Reviewed by: Rupak Datta, MD PhD, Yale School of Medicine; Emily S. Spivak, MD, MHS, University of Utah School of Medicine

Three articles this month aim to further our understanding of the role of food sources and the home environment in the transmission of extended-spectrum β-lactamase–producing (ESBL) Enterobacteriaceae.  

Day and colleagues aimed to identify foodborne reservoirs of ESBL-E coli contributing to human disease. In 5 UK regions, consecutive bloodstream ESBL-E coli isolates were collected from 2013-2014 from National Health Service laboratories, and human feces, sewage, farm slurry and retail foodstuffs were prospectively sampled. Samples were plated on CHROMagar ESBL and CHROMagar CTX chromogenic media.  Presumptive ESBL-E coli isolates from blood, feces, sewage, food, animals and slurry were screened for blaCTX-M, blaTEM, blaSHV and blaOXA by multiplex PCR. ESBL-E coli was confirmed with sequencing. 2157 (11%) of 20,243 human feces samples contained ESBL-E coli. ESBL-E coli were frequent in retail chicken (104 [65%] of 159 meat samples) but were rare in other meats and absent from plant-based foods. Sequence type (ST) 131 dominated among ESBL-E coli from human blood (188 [64%] of 293 isolates), feces (128 [36%] of 360), and sewage (14 [22%] of 65) but was rare among food and veterinary isolates (only two ST131 organisms recovered from 218 isolates). The authors conclude most human ESBL-E coli bacteremias in the UK involve human-associated strain types and non-human reservoirs likely contribute little to human disease.

Meijs and colleagues assessed whether vegetarians are at lower risk of carrying ESBL and plasmid-mediated AmpC (pAmpC)-producing E. coli and K. pneumoniae (ESBL-E/K) compared with persons who consume meat.  Dutch adults were recruited from 2015-2017 using news and social media to identify vegetarians.  Already identified vegetarians recruited non-vegetarians.  Vegetarians were included if their diet was meat-free for 6 months, and participation was limited to 1 person per household. Each participant received a detailed questionnaire and package to collect a stool sample. ESBL-E/K were cultured, and ESBL and pAmpC genes were analyzed using PCR and sequencing.  The risk of ESBL-E/K carriage according to diet type was assessed using multivariable logistic regression. Among 1542 participants, prevalence of ESBL-E/K was 8% in vegetarians (63/785), 7% in pescatarians (27/392), and 4% in non-vegetarians (14/365). The adjusted odds ratio for carriage of ESBL-E/K was 2.2 for vegetarians (95% CI 1.2–4.0) and 1.6 for pescatarians (95% CI 0.8–3.2) compared with non-vegetarians, suggesting that eating meat is not an important risk factor for ESBL-E/K carriage in the Netherlands.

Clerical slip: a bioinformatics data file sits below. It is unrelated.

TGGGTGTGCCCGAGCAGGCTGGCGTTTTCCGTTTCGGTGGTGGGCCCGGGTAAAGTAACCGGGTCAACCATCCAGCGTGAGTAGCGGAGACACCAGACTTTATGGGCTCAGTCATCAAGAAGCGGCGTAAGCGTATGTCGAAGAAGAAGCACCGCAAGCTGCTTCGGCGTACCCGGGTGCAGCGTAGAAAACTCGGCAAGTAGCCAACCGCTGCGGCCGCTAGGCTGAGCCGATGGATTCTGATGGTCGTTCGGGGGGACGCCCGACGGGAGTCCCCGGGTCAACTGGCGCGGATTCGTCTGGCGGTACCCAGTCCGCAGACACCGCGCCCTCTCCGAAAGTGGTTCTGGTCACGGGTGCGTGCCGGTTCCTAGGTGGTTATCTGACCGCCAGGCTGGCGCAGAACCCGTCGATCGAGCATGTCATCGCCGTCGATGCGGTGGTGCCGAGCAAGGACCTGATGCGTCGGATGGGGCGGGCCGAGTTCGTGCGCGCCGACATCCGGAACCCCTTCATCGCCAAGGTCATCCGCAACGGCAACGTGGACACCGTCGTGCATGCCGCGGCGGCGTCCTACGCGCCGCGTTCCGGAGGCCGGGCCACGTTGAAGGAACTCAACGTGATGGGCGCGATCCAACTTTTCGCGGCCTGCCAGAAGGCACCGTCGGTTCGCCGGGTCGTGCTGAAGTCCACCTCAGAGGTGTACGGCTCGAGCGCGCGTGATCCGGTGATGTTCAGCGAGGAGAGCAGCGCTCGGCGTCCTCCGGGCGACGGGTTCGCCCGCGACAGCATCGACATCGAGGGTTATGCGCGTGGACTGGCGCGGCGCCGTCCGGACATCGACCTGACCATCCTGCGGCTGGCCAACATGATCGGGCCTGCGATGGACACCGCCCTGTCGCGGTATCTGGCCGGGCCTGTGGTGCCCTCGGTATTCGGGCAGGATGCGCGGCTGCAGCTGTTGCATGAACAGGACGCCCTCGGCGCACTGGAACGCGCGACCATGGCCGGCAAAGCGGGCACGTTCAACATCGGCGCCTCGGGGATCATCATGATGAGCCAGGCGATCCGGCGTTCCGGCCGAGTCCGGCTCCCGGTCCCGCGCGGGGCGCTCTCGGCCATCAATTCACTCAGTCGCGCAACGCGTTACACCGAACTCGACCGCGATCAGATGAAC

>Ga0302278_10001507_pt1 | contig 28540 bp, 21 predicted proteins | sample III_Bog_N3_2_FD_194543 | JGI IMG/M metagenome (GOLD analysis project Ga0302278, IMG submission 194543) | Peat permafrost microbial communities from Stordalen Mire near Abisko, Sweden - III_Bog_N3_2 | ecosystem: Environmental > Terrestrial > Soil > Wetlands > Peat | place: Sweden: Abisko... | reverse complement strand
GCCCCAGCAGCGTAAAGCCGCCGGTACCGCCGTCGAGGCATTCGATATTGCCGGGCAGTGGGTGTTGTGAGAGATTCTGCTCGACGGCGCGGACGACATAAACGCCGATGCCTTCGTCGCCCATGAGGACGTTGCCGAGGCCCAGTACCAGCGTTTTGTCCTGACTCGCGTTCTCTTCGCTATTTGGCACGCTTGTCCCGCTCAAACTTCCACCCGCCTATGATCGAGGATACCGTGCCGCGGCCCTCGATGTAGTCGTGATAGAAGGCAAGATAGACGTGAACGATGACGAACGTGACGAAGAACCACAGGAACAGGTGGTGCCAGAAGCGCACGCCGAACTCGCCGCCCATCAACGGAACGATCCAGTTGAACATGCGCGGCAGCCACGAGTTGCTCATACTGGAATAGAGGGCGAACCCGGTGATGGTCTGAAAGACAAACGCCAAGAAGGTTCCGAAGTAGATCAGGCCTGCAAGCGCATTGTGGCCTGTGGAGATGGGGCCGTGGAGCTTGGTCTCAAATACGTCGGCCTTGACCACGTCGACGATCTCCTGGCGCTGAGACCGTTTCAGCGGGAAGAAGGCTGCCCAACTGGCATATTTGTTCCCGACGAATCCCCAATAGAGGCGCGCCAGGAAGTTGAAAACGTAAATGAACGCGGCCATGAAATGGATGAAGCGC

Martischang and colleagues performed a systematic review to evaluate the impact of home environment on patient’s carriage of ESBL-producing Enterobacteriaceae (ESBL-PE). Of 2,141 studies screened for eligibility, 13 were included. Co-carriage was defined as simultaneous carriage by 2 or more household members of a related ESBL-PE strain. Acquisition was defined as newly identified carriage of a related strain in another household member who was previously ESBL negative. When considering co-carriage of phenotypically-related pathogens, point prevalence of ESBL-PE co-carriage among household members was 8% to 27%. In the 9 studies assessing co-carriage of genotypically-related pathogens, including 817 household members of index cases colonized or infected by ESBL-PE, the proportion of co-carriage with a genotypically related strain ranged from 5.6% to 23%. Over 4-fold higher carriage was observed among household members of a colonized or infected index case compared to ESBL-PE carriage prevalence in the general population. Interestingly, co-carriage proportions decreased when considering only co-carriage of genotypically-related ESBL-PE, suggesting multiple sources of ESBL-PE introduction (e.g., food, travel) into households. 

References:

Day MJ, et al. Extended-spectrum β-lactamase-producing Escherichia coli in human-derived and food chain-derived samples from England, Wales, and Scotland: an epidemiological surveillance and typing study. Lancet Infect Dis. 2019 Dec; 19(12):1325-1335. https://www.sciencedirect.com/science/article/pii/S1473309919302737?via%3Dihub 

Meijs AP, et al. Do vegetarians less frequently carry ESBL/pAmpC-producing Escherichia coli/Klebsiella pneumoniae compared with non-vegetarians? J Antimicrob Chemother. 2019 Nov 25. pii: dkz483. https://academic.oup.com/jac/advance-article/doi/10.1093/jac/dkz483/5640478 

Martischang R, et al. (2019). Household carriage and acquisition of extended-spectrum β-lactamase–producing Enterobacteriaceae: A systematic review. Infect Control Hosp Epidemiol. 2019 Dec 11:1-9. https://www.ncbi.nlm.nih.gov/pubmed/31822301